After the descent, we are again at the foot of the Schlossberg but at the same time in the middle of the city. The streetcars ring past us. Dressed-up people fill the streets or, after the day's work, head for the wide-open refreshment and dining establishments, one of which we visit.

Our guided group went to the foot of the Schlossberg too. On our way, Joachim showed us some northern remains of Freiburg's old city wall, of which I knew remnants so far only in the south at the Schneckenvorstadt.

At Gerberau near Augustinerplatz.
Medieval city wall riddled with toilets and an underground parking lot.
Löhl was right with his refreshment and dining establishments. In the 20th century, four beer gardens were located at the western flank of the Schlossberg. The innkeepers had caves dug into the mountain to keep their beer cool with ice harvested in winter at the Waldsee.

The beer gardens were dug out during the construction of the four-lane road bypassing the old town, and Schlossberg's foot had to be stabilized with a retaining wall.

Just one building of the old glory remained, which today houses offices. Only the barely visible archways at both ends of the building let guess the house entries through which horse-drawn carts loaded with beer or ice drove into the cellars on the left and out on the right discharged.

Monday, March 20, 2023

Sisters & Brothers

Last Wednesday, Red Baron took part in an excursion of the Museumsgesellschaft to Tübingen to visit the exhibition Sisters & Brothers, 500 Jahre Geschwister in der Kunst (500 years of siblings in art).

Why is the title in English, although the wave of anglicism is ebbing away in Germany? Sisters & Brothers are possibly explained by a photo taken by Nicolas Nixon in 1980, The Brown Sisters, Greenwich, Rhode Island, that adorns flyers and posters for the exhibition.

The vice president of the Museumsgesellschaft, Professor Sabine Wienker-Piepow,  guided the tour. Already on our way to Tübingen on the coach, Sabine introduced us to the part of the exhibition she knows best: siblings in fairy tales.

The makers of Sisters & Brothers boldly claim: Surprisingly, the longest and not infrequently most intense relationship in a person's life - the sibling relationship - has hardly been studied scientifically and has never been the subject of an exhibition.

When we arrived at the art gallery, the Director and Curator, Dr. Nicole Fritz, guided us through the exhibition.

Jan Harmensz. Muller: Cain and Abel (1589)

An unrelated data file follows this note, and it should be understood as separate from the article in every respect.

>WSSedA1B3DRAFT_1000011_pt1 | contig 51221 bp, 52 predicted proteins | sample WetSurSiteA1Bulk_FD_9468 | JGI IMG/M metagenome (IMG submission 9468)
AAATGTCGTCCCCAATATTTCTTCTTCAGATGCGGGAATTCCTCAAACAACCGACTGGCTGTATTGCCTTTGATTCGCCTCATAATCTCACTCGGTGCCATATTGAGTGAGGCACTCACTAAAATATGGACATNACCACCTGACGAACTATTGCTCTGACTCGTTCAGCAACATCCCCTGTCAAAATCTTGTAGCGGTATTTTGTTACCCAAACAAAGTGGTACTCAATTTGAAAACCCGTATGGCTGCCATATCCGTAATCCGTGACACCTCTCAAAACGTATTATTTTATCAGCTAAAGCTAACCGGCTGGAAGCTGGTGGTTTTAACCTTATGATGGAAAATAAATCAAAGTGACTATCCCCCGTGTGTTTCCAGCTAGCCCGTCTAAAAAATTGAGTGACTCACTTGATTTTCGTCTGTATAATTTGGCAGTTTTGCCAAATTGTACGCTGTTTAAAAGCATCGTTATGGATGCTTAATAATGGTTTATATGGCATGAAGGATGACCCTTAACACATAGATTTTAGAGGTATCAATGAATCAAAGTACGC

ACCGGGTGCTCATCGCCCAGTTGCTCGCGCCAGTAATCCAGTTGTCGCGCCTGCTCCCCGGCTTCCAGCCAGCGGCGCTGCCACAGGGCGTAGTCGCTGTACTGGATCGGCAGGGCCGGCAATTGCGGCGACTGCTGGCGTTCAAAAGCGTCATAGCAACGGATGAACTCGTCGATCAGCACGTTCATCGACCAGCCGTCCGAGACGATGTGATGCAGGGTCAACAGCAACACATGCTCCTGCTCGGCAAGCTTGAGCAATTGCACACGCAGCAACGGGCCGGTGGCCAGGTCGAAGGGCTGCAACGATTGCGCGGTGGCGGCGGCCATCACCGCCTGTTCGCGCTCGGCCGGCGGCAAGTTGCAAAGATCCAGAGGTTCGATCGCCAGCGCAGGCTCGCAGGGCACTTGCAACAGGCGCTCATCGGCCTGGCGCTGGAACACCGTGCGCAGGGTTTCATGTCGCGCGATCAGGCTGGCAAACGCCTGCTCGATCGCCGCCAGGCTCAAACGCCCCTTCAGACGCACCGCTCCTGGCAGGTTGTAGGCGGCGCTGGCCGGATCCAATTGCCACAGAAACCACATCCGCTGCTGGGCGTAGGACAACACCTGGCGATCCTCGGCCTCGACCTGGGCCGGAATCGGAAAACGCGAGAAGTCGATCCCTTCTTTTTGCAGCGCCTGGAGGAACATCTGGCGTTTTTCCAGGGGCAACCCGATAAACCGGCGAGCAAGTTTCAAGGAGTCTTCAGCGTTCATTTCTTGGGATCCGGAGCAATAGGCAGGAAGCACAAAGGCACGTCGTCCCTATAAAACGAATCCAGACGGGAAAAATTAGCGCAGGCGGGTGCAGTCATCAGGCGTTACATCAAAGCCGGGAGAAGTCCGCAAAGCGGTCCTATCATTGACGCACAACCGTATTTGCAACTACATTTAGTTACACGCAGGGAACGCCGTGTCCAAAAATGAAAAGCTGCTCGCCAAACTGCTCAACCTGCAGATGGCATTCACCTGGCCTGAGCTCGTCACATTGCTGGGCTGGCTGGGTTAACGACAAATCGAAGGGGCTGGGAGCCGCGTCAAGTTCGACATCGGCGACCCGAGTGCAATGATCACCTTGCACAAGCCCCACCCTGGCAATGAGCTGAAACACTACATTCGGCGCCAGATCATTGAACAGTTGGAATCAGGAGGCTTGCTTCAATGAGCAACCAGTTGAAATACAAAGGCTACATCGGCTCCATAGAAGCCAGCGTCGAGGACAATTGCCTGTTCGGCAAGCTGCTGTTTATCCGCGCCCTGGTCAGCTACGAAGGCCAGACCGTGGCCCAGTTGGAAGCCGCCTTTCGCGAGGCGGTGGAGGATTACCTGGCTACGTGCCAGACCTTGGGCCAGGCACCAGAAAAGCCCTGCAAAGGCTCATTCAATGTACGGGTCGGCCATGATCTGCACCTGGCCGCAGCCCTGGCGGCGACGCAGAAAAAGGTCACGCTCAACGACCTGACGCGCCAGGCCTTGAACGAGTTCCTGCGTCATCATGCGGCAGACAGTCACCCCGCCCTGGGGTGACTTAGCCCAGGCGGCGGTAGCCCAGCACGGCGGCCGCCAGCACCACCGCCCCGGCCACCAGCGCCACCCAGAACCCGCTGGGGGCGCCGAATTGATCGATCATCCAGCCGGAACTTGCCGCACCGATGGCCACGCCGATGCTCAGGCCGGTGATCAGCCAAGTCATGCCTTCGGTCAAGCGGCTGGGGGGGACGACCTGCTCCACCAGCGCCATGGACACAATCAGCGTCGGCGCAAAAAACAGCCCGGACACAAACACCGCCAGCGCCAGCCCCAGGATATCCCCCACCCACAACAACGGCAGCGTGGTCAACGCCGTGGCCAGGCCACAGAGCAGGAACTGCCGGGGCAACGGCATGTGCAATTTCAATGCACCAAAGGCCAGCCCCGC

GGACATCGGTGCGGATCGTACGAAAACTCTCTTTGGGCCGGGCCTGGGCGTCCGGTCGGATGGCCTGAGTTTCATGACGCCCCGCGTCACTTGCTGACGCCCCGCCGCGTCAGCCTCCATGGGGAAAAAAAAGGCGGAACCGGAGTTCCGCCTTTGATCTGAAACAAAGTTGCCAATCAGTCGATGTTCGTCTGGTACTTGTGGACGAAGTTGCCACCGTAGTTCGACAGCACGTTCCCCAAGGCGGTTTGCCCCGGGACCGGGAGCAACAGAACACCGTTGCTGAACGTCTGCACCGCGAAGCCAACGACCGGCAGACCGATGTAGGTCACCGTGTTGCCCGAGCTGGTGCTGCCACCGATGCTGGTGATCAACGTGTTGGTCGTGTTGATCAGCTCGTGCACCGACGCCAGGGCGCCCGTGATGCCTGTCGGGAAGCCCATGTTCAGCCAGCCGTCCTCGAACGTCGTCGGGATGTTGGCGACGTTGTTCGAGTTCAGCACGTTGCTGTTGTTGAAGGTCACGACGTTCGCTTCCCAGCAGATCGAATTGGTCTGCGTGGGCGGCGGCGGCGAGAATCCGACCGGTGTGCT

The book Genesis of the Old Testament starts with the first and most dramatic fratricide. Rival and conflicting siblings are frequent protagonists in Bible stories, such as Jacob and Esau or Joseph and his brothers.

Johann Gottfried Schadow: Louise and Friederica of Prussia (1797)
In the transition to the 19th century, siblings in love imagined themselves as soul mates. A well-known example is Queen Louise and her sister Frederica of Prussia, whose political significance in the Napoleonic era is still exaggerated today.

David Sulzer: Drei Winterthurerinnen (1837)
The pictorial representation of three sisters from Winterthur also emphasizes their close bond, embodying their sisterly friendship.

In the Grimm fairy tales, the relationships between brothers and their usually youngest sister are particularly close.

Moritz von Schwind: The Seven Ravens (1857)
In the fairy tale of The Seven Ravens, the sister sets out to find her missing and enchanted seven brothers. To redeem them, the girl's willingness to make sacrifices goes so far that, in the end, she cuts off her little finger.

From my Fairy Tale Book, here is an illustration from 1937:

Hastily the girl ran away and, in search of her brothers, ran to the moon,
but he was too cold and also gruesome and evil, and when he noticed the child,
he said, "I smell, smell human flesh."

August Gaber: The Six Swans (1860)
In the fairy tale The Six Swans, the sister, out of love for her six brothers who have been transformed into swans, performs unheard-of acts to redeem them. The girl sits in a tree, is not allowed to speak or laugh for six years, and must sew six shirts made of starflowers during that time.